"It is just not feasible to meet clean air requirements with just
battery electrics."
- this is news to me. Care to elaborate?
I always thought that between BEV and plug-in HEV we would be in good
shape.
Just the other day I looked at the MPG display of my Prius (which is not
even plug-in) and saw to my amazement that we are beating EPA rating by
getting 48.5 MPG over 6,000 miles of mixed driving (and that in a 2002).

Did someone with vested interests write something into the law that only
one solution is capable of meeting? Inquiring minds like to know.

Thanks,

Cor van de Water
Chief Scientist
Proxim Wireless Corporation http://www.proxim.com
Email: cwa...@proxim.com Private: http://www.cvandewater.info
Skype: cor_van_de_water Tel: +1 408 383 7626


-----Original Message-----
From: Mark Abramowitz [mailto:ma...@enviropolicy.com] 
Sent: Wednesday, June 25, 2014 5:53 PM
To: Cor van de Water; Electric Vehicle Discussion List
Subject: Re: [EVDL] Hydrogen/EV thoughts

There are a number of you that think that this is a technology food
fight. It's not. Any food fight is one way, and fortunately you're just
shouting into your own echo chamber.

That's a good thing, because despite the ignorance being espoused (much
like I hear from the climate change deniers), we are in trouble unless
fuel cells are successful. It is just not feasible to meet clean air
requirements with just battery electrics. Sorry, but it's true. Anyone
with any air quality planning competence will tell you that. And even
with fuel cells, there still exists a major challenge.

Sent from my iPhone

> On Jun 25, 2014, at 5:26 PM, Cor van de Water via EV
<ev@lists.evdl.org> wrote:
> 
> Mark,
> Are the laws of Physics different in California?
> It is simply be design and following science that tells us that
> Hydrogen powered cars will never be cost-effective.
> Of course, a state can set up a grande grant-scheme and create
> an artificially unbalanced market that will collapse as soon as
> the money runs out or voters get fed up with the money being
> poured into a fallacy that is not sustainable.
> EVs have proven to be sustainable and efficient, they are 
> subsidized via tax breaks to sweeten the deal and ramp up
> the market faster. But the Physics of a BEV tells us that it is
> efficient and effective. Limited, maybe but good enough for
> about 95% of most people's trips.
> 
> The situation is quite different for FCV and that is why even
> organizations that promote Fuel Cell development have pulled out of
> the unsustainable Hydrogen Fuel Cell development. (Except those that
> are more interested in grants than in practical applications and
> progress)
> We will see where Toyota lands, time will tell.
> 
> Cor van de Water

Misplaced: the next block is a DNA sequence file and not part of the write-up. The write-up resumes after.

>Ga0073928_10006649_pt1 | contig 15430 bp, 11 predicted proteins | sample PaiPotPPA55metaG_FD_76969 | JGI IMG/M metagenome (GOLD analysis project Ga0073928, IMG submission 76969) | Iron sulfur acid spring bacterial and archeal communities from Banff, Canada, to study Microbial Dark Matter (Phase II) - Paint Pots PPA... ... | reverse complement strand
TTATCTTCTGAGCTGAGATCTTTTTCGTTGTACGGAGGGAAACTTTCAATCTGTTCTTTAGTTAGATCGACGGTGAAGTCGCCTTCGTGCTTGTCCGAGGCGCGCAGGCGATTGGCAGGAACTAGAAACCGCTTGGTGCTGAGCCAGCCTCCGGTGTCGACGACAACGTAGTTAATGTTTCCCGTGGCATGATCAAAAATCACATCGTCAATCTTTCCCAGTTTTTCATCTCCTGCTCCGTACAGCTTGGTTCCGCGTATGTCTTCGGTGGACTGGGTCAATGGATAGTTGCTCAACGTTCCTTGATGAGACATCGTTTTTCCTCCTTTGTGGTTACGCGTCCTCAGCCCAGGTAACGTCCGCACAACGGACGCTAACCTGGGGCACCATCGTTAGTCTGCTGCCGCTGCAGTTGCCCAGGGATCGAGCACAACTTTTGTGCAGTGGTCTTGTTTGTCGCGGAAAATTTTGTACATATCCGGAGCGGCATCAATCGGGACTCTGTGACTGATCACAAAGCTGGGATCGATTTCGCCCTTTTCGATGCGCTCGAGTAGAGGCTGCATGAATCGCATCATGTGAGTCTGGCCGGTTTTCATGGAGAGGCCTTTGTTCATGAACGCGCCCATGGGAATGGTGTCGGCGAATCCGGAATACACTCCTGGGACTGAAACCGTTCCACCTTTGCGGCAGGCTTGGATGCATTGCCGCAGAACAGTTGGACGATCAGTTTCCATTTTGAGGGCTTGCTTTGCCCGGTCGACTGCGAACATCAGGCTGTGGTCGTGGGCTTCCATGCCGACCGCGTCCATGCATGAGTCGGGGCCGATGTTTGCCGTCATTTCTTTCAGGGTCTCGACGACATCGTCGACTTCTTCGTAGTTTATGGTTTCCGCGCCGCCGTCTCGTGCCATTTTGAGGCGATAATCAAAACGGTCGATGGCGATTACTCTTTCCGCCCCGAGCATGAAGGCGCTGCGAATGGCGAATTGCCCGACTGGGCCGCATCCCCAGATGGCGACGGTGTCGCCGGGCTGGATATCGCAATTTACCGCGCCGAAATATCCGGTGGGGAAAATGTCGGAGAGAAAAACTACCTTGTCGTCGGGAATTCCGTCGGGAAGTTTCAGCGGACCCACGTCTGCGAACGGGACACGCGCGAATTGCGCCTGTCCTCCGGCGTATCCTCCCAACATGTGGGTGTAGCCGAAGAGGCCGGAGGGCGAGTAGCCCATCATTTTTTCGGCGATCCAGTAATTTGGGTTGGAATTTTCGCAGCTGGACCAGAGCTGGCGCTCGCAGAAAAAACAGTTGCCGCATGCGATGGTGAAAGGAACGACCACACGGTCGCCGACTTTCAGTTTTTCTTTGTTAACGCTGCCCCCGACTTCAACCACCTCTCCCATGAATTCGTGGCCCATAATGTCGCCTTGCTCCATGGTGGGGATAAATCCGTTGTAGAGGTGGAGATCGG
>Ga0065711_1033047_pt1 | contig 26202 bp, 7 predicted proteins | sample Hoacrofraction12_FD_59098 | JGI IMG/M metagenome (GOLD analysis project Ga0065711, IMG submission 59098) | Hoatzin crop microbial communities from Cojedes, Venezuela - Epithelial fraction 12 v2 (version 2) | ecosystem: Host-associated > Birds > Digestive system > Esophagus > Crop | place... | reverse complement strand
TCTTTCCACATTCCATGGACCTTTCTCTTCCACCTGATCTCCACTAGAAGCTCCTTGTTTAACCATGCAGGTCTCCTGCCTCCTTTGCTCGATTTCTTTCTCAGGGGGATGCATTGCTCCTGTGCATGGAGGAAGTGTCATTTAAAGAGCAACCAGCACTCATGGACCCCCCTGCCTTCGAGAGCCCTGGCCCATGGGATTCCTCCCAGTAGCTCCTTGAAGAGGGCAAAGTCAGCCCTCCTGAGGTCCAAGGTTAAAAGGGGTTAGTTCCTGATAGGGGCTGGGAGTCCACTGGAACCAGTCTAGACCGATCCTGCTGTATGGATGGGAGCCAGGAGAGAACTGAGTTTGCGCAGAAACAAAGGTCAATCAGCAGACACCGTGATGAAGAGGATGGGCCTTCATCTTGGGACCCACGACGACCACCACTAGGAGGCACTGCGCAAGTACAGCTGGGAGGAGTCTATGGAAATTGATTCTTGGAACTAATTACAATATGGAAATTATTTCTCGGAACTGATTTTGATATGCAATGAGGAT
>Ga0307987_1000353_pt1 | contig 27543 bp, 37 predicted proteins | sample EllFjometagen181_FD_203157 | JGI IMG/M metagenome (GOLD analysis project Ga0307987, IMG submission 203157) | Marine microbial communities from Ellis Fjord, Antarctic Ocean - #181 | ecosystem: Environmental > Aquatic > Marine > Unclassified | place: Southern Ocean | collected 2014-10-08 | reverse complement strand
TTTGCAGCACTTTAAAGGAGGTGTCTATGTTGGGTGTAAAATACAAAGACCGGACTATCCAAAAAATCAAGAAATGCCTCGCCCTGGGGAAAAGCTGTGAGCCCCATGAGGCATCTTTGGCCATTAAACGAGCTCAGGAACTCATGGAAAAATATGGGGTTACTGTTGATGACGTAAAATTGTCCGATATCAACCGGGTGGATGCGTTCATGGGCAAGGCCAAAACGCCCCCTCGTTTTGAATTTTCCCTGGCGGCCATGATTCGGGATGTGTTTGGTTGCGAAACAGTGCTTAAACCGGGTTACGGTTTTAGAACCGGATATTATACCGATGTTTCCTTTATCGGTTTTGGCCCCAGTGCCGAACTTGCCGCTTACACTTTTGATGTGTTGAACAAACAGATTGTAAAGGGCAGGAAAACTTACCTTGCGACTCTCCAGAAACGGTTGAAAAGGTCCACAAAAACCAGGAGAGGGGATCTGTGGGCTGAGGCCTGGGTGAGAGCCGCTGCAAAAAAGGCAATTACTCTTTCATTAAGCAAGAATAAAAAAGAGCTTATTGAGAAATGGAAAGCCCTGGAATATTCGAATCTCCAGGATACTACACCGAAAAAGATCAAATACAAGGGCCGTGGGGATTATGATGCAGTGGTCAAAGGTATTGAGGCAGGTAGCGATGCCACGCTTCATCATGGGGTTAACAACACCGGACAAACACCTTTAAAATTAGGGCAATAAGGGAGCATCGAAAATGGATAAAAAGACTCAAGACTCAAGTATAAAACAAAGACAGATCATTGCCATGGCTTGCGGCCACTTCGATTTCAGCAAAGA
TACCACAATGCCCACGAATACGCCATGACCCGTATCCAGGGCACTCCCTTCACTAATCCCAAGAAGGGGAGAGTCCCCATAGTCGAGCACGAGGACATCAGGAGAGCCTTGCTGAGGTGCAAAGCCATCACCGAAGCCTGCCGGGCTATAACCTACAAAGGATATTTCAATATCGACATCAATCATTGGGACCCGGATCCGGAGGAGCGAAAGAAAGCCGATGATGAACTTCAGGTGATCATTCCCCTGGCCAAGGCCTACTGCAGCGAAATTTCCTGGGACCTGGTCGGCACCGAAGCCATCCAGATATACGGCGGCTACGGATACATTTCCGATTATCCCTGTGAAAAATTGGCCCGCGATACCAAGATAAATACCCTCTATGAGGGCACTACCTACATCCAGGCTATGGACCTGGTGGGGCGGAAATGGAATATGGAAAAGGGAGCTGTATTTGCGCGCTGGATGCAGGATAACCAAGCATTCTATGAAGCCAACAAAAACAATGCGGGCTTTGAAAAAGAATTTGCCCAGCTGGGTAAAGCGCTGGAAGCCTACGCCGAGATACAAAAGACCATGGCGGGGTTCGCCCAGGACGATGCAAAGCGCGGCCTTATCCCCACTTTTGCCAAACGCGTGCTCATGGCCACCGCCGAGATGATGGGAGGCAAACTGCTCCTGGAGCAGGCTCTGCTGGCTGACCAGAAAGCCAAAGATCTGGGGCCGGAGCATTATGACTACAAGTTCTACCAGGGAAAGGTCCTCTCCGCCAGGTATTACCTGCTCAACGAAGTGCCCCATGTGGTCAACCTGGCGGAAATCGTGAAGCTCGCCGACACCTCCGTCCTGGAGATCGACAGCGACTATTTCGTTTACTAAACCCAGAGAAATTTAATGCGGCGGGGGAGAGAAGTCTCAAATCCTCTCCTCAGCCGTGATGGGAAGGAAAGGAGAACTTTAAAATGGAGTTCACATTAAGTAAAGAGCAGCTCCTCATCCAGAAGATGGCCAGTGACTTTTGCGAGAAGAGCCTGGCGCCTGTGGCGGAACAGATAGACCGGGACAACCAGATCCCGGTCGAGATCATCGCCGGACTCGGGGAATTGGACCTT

> Chief Scientist
> Proxim Wireless Corporation http://www.proxim.com
> Email: cwa...@proxim.com Private: http://www.cvandewater.info
> Skype: cor_van_de_water Tel: +1 408 383 7626
> 
> 
> -----Original Message-----
> From: EV [mailto:ev-boun...@lists.evdl.org] On Behalf Of Mark
Abramowitz
> via EV
> Sent: Wednesday, June 25, 2014 5:17 PM
> To: Peter Eckhoff; Electric Vehicle Discussion List
> Subject: Re: [EVDL] Hydrogen/EV thoughts
> 
> Sorry, finger slipped before I was done.
> 
> **************
> 
> Sounds like a very old analysis.
> 
> Toyota will be selling their cars in California, which should be your
> first clue. BEV have had (and still do) their own challenges, too. But
> it's just not productive to focus on those as have all the "negative
> Nellies" for decades. I've heard over 30 years of "can't, can't,
can't"
> about electric drive vehicles of all types. 
> 
> In the 80's, the agencies were saying that, too. They also said
"can't,
> can't, can't" about cleaning up the air any further. So they got sued
in
> federal court by a private citizen, who, to make a long story short,
> won. 
> 
> The air was supposed to get better until the early 90's, and then get
> worse due to growth. Check out the timing of clean air progress since
> the 80's, and also look at when the ZEV mandate was originally
adopted.
> 
> So, do you want some cheese to go with your w(h)ine?
> 
> 
> 
> Sent from my iPhone
> 
>>> On Jun 25, 2014, at 3:48 PM, Peter Eckhoff via EV
<ev@lists.evdl.org>
>> wrote:
>> 
>> AC Propulsion had a Power Point slide where they compared the
> efficiency of various "fuels".  Their standard was an EV with the
> equivalent of 50 MPG.  A similar vehicle, powered by hydrogen produced
> from reformatted natural gas and fed into a fuel cell, was the
> equivalent of 30 mpg while hydrogen produced by electrolysis was the
> equivalent of 12 mpg.
>> 
>> There a number of technical problems with fuel cells:
>> 1) A fuel cell life expectancy was about 2,000 hours.  Since my
> average driving speed is 30 mpg, I would have to replace my fuel cell
> every 60K miles.  Therefore, a different fuel cell construction
> technique would have to be used.
>> 2) A pack of battery or electrolytic capacitors or an ICE was needed
> to aid in acceleration.  Therefore, a faster way of transferring the
> "proton" through the electrolyte is needed.  Think of a proton as a
> person needed to run through air as opposed through water or molasses.
>> 3) The storage of hydrogen to go 300 miles in a Toyota Camry needed 3
> specially carbon wound tanks where the internal pressures reached 700
> bar.  A bar is 14.7 pounds per square inch.  This equates to 5 tons
per
> square inch in a "2 ton" vehicle.  Catastrophic failures would be
> catastrophic.  The hydrogen, therefore, needs to be stored in a
> molecular sponge where the hydrogen freely flows in and out of storage
> without much energy inducements.  One real scheme required 800 degree
> Fahrenheit temperatures to release the hydrogen from storage.
>> 
>> Given the number of technical problems that need to be solved, I
don't
> see hydrogen fuel celled vehicles coming into common use anytime soon.
>> 
>> 
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